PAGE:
Archive for July 22nd, 2008


Media Matters

Over the last several days, the presidential campaign may have entered into a new dimension. On Friday, the op-ed editor of The New York Times rejected an essay by Senator John McCain, which the McCain campaign had submitted to the newspaper as a response to an essay by Senator Barack Obama published there a week or so earlier. In suggesting a way for McCain to revise his essay for possible publication, the editor wrote, “It would be terrific to have an article from Senator McCain that mirrors Senator Obama’s piece.”

The fall-out from the Times‘ refusal to publish McCain’s response to the Obama essay comes at the same time the television networks are providing Obama with elaborate coverage of his trip to the Middle East that is so staged NBC’s Andrea Mitchell has accused Obama of conducting “fake interviews.” Finally, there’s the network coverage of McCain himself. When he arrived in Manchester, New Hampshire, on Monday for campaign appearances–in a state that will be critical in the fall election–he was met by just one reporter and one still photographer.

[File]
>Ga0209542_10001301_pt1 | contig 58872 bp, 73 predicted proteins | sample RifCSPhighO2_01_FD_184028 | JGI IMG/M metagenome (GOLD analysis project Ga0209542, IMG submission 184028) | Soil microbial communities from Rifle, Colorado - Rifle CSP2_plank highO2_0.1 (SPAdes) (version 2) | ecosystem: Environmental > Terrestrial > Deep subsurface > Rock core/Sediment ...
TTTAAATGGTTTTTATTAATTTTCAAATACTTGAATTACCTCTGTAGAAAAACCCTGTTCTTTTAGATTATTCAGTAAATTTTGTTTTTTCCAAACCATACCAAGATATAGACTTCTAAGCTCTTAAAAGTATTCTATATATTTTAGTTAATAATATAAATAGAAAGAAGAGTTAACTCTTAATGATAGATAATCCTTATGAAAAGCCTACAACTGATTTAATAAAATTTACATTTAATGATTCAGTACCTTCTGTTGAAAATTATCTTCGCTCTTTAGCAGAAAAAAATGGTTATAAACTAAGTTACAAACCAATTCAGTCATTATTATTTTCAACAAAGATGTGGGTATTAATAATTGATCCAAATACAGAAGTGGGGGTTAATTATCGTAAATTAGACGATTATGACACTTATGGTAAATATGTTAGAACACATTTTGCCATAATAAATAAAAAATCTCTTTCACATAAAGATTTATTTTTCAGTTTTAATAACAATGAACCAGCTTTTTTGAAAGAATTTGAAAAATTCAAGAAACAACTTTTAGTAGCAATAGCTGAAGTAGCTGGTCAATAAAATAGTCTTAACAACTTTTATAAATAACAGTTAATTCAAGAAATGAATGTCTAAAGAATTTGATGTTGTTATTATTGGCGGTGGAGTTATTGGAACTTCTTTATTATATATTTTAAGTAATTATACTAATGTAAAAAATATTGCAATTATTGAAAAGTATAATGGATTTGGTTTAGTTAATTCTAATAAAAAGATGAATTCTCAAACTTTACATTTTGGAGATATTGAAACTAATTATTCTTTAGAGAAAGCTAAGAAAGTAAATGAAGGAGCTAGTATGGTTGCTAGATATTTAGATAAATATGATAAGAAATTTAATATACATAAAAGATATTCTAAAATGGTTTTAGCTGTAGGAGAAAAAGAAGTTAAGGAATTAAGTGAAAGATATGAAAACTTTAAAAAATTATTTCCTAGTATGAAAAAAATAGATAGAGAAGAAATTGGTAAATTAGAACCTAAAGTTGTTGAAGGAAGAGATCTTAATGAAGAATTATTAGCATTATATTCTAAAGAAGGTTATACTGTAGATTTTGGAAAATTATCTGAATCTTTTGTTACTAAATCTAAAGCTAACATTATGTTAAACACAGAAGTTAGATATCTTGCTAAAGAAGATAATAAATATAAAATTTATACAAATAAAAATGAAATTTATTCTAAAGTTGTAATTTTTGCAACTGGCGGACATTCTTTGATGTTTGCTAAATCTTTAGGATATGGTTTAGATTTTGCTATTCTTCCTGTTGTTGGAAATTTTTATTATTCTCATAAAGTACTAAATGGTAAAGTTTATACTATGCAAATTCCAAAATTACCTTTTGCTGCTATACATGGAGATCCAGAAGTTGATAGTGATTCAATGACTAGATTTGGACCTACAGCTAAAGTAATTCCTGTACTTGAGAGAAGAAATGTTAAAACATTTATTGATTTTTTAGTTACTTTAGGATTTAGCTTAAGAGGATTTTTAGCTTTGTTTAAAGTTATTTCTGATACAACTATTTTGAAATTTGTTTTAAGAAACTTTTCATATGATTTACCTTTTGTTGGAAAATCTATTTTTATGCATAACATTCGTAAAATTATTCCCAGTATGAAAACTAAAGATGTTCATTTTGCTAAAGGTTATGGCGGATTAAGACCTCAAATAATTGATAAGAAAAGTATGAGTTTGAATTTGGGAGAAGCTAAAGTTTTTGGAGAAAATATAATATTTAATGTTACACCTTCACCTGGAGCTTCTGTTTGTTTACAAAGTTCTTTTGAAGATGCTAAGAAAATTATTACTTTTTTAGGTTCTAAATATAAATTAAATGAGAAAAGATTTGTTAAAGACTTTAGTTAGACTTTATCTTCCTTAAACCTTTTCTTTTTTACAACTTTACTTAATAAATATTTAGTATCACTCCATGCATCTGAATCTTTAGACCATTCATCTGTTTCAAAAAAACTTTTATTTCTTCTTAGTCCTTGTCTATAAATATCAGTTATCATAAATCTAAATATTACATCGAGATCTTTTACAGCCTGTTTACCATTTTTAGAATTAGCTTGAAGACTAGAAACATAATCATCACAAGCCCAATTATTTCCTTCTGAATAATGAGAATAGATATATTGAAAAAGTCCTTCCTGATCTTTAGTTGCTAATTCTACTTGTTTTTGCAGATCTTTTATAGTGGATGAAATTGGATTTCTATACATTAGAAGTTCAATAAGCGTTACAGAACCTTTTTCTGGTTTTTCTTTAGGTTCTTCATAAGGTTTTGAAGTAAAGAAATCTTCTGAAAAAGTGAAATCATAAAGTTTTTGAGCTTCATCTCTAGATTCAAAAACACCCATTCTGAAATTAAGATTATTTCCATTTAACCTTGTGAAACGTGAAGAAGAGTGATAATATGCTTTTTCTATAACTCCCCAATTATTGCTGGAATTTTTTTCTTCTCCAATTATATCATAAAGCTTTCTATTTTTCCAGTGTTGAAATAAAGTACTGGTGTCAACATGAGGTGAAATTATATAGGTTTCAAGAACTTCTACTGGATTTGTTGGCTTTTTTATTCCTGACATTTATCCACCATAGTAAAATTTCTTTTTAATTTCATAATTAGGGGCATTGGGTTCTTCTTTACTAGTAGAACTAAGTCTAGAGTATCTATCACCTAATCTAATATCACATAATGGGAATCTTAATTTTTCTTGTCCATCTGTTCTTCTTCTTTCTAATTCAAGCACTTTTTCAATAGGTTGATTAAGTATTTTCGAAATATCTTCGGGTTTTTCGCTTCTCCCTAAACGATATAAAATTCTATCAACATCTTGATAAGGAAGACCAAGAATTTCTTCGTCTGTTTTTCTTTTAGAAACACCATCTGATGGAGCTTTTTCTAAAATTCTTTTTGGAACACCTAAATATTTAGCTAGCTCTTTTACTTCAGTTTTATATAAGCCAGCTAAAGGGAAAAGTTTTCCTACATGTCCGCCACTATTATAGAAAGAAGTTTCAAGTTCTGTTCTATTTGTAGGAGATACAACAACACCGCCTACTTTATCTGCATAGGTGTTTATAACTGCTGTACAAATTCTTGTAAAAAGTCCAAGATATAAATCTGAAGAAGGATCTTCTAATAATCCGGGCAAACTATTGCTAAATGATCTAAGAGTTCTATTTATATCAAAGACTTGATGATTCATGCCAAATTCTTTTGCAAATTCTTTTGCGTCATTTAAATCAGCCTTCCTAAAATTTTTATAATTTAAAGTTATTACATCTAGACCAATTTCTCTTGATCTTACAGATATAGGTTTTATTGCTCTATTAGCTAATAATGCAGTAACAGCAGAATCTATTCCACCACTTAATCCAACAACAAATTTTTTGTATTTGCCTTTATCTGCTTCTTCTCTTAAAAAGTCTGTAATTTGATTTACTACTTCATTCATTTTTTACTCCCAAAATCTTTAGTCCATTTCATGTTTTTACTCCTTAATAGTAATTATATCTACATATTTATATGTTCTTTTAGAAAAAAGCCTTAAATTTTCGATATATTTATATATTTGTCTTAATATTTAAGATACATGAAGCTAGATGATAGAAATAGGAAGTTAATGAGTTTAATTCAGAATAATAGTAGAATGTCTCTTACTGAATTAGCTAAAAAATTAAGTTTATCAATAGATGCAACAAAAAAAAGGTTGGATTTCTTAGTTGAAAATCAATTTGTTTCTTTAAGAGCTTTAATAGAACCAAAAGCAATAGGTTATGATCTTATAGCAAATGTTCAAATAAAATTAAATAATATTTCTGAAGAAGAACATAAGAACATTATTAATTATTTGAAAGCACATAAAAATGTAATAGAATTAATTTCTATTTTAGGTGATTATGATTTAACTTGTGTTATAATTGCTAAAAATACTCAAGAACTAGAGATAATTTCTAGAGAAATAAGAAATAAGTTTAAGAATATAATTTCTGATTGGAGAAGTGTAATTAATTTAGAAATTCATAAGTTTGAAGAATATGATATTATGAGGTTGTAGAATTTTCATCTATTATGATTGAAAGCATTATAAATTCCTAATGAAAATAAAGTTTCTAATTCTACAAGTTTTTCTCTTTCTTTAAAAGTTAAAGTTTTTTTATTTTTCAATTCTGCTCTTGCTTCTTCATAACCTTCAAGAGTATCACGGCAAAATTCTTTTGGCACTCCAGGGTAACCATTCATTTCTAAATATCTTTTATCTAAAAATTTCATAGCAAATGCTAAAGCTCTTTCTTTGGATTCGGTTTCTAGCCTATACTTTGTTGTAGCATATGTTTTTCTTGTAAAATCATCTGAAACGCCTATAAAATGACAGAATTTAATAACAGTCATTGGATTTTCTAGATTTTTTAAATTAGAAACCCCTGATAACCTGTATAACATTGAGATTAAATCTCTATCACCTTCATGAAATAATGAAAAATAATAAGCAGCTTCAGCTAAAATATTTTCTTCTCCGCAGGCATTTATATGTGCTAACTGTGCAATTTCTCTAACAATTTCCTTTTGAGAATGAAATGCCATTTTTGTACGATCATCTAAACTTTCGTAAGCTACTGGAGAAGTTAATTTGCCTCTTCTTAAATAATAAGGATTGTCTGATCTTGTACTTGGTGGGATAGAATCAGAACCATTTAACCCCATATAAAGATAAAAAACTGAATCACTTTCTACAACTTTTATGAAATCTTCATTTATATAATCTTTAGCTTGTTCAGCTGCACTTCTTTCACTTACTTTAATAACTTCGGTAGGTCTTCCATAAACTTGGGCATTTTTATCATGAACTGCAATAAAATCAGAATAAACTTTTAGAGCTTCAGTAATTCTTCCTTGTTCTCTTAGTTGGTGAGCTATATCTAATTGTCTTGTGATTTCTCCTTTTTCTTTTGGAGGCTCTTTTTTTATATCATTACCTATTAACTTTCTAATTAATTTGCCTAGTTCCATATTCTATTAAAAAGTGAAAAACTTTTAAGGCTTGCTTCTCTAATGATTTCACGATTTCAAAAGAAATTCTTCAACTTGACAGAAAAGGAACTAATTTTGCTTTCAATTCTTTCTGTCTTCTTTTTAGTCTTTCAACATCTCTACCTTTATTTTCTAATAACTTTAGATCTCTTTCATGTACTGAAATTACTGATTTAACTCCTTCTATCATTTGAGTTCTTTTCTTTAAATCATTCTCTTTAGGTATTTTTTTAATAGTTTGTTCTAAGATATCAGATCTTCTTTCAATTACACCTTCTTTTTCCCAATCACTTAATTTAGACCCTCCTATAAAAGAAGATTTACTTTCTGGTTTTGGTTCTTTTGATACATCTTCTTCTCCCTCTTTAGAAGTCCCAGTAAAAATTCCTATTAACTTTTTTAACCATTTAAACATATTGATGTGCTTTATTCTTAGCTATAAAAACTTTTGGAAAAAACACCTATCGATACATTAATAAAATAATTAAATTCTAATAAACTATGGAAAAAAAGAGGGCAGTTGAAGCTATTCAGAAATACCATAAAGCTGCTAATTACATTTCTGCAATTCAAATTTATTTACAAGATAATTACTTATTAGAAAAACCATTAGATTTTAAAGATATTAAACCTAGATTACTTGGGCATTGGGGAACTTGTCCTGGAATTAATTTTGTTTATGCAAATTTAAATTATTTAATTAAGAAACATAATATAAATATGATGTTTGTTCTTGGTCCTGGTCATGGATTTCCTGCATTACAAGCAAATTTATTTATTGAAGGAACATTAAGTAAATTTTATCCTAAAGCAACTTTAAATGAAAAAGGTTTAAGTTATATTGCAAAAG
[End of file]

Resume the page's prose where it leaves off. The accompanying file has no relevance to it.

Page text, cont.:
All of this makes members of the McCain campaign feel that the public may begin finally to question the overall coverage of the presidential race itself. The question may then be asked: Why is Obama receiving such extensive coverage when McCain is being all but ignored? If this happens, the McCain campaign believes there may be a backlash as the public starts to feel that it is being manipulated by the coverage of the two candidates–not informed. “Obama is being packaged and marketed in a well-orchestrated Madison-Avenue-style advertising campaign,” someone close to the McCain campaign told me. “Eventually, the public will realize that what they are being sold is an empty suit.”

Unlike the race in 2000, this time around McCain is in it for the long haul. With the national opinion polls remaining close, the tipping-point issue could be the very way the media is covering the race–and the public’s reaction to it. And if anyone knows about the media, it’s John McCain, since not so long ago it was McCain who was the media’s darling. The same people who are dismissing him now once heaped praise on him–and seemed to mean it. It will be interesting to see if the tactical advantage in the race shifts to McCain simply because of the way he’s being treated by the members of the media he once considered to be his friends.

July 2008